Colorado Springs News, Sports & Business

Gazette Premium Content Snow, shifting winds slow Fort Collins wildfire's growth

Staff reports Updated: April 4, 2011 at 12:00 am

DENVER — A wind driven wildfire west of Fort Collins scorched more than seven square miles — more than double original estimates — and destroyed more than a dozen homes before shifting winds and snow slowed its spread Sunday.

Larimer County officials found about 15 homes had been destroyed, along with cars, motor homes, trailers and trucks. The fire was about 5 percent contained.

Because of the wet weather that moved over the area and a decrease in fire activity, evacuation orders for 335 homes were lifted and residents were allowed back in. Officials warned that drier, windy weather was expected Monday.

Fire management officials called the snow and wet weather a "gift" that helped crews fighting the fire after it grew during the night from 25 acres Saturday to 4,500 acres by Sunday morning.

"It was pretty nice when the rain and the snow came," Rist Canyon resident Aaron Brault told The Associated Press by phone. He said he packed bags and prepared to evacuate despite the wet weather. "We're keeping our eye on the fire."

The fire began in a rugged, hilly area about 15 miles west of Fort Collins, and grew rapidly as winds increased to 50 mph, with gusts of 80 mph, forcing sheriff's deputies to go door-to-door to warn residents to evacuate.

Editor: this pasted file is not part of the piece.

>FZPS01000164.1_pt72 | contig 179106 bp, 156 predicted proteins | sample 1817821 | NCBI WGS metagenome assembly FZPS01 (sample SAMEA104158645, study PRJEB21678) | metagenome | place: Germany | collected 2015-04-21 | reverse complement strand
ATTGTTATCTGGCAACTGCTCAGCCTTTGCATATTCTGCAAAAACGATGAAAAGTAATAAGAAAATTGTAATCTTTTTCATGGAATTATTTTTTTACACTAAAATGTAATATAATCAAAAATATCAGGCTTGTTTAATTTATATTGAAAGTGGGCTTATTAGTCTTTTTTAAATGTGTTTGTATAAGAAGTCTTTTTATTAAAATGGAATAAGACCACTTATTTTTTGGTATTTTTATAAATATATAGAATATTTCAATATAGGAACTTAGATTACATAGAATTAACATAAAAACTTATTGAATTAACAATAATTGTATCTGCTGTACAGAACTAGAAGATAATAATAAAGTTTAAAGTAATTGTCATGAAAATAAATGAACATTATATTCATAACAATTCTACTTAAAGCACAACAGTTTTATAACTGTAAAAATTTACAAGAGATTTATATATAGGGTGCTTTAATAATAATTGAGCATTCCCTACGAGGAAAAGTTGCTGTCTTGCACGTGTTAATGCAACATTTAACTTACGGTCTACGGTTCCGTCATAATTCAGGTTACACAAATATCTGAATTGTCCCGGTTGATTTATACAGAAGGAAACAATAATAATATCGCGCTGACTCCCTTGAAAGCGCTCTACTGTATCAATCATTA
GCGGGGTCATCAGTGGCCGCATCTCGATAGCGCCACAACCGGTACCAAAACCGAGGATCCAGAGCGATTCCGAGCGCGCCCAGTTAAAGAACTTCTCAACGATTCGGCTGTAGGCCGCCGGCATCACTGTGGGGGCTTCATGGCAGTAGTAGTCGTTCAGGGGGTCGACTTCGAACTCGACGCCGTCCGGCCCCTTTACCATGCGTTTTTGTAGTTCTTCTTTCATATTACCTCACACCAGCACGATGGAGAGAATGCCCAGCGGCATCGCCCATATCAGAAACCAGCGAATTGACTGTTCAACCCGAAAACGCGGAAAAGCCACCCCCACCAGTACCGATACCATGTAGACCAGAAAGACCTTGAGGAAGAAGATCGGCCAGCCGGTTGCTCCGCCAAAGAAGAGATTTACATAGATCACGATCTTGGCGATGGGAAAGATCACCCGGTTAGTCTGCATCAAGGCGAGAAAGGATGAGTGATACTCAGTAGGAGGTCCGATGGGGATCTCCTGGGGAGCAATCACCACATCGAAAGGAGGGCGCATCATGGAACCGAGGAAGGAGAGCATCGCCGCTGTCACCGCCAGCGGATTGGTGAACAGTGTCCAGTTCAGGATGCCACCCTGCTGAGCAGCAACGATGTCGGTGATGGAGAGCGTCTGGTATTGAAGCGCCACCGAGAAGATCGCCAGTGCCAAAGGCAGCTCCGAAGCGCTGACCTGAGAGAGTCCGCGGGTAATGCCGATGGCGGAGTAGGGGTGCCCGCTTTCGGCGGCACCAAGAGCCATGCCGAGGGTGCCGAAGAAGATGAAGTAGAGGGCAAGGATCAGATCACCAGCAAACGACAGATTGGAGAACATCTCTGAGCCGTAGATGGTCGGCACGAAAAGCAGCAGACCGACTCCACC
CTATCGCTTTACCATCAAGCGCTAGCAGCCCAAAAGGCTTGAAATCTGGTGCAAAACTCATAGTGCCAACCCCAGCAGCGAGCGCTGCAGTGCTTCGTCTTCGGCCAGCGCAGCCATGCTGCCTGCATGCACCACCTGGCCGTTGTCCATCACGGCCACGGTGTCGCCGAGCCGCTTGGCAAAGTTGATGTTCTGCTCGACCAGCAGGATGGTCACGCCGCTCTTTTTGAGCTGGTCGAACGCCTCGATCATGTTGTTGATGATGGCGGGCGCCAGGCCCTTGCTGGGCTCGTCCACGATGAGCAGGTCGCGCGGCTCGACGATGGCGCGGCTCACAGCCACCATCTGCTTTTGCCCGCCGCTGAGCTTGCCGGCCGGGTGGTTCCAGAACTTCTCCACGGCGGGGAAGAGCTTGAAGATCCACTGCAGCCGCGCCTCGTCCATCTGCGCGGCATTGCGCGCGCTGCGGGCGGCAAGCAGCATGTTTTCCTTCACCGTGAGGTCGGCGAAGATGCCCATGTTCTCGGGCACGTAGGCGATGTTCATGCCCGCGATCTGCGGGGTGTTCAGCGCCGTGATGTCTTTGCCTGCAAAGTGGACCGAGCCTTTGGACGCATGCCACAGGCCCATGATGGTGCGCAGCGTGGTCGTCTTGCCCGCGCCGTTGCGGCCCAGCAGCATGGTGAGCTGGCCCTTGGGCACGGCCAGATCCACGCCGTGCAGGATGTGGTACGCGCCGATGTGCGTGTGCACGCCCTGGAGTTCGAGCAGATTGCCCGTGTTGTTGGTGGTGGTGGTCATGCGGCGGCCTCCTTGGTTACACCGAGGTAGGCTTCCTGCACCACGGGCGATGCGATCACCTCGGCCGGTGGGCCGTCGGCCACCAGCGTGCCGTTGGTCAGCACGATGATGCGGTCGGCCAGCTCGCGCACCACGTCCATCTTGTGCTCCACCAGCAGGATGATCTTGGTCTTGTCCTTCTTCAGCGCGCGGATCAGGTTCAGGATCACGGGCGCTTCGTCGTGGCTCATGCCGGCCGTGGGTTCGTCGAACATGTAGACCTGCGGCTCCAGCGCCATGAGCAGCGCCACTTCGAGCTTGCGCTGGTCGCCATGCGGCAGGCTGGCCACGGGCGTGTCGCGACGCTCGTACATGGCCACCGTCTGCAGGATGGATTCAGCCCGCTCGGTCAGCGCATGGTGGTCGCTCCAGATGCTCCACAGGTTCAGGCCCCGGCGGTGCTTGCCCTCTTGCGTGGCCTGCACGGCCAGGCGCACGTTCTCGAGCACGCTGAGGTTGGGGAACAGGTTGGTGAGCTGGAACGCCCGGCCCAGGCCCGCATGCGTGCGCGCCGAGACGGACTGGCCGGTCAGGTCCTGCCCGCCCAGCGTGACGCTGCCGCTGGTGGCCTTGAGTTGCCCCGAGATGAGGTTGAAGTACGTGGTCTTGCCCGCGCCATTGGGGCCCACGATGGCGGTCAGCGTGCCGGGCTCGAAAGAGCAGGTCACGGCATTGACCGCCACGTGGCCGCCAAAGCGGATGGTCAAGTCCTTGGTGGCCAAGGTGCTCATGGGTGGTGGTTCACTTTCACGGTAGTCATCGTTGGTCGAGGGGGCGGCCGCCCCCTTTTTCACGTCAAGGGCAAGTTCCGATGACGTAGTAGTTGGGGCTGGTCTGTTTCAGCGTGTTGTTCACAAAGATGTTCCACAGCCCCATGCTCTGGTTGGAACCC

"It looked like the entire southern sky was on fire," resident Mike Guli told KUSA-TV.

David Creapeau told the TV station he packed up a few things and left when glowing orange embers began falling on his property. Creapeau said his home appeared to have escaped damage.

Authorities had ordered evacuations for 40 homes south of Buckhorn Canyon, 70 homes east of Crystal Mountain Road, and 225 homes around Redstone Canyon.

Smoke from the blaze spread into Fort Collins, which is about 58 miles south of Denver, and the surrounding area.

The fire was one of several that burned parts of Colorado on Saturday, which had been warm, windy and dry. The state has been under a prolonged drought, with below-average rainfall east of the Rockies during March, traditionally one of Colorado's wettest months.

In recent weeks, wildfires have temporarily forced thousands of people out of their homes in the suburban Denver and Boulder areas, charred foothills west of Golden and blackened grassland in the eastern plains. In September, a wildfire near Boulder destroyed 169 homes, making it the most destructive in Colorado history.

Comment Policy
Colorado Springs Gazette has disabled the comments for this article.
You've reached your 4 FREE premium stories this month

Already registered? Login Now

Get 4 more FREE stories

Simply register to continue.

Register

Subscribe now

Get access unlimited access to premium stories.

Subscribe
Advertisement
Advertisement
Advertisement
Advertisement
Advertisement
Advertisement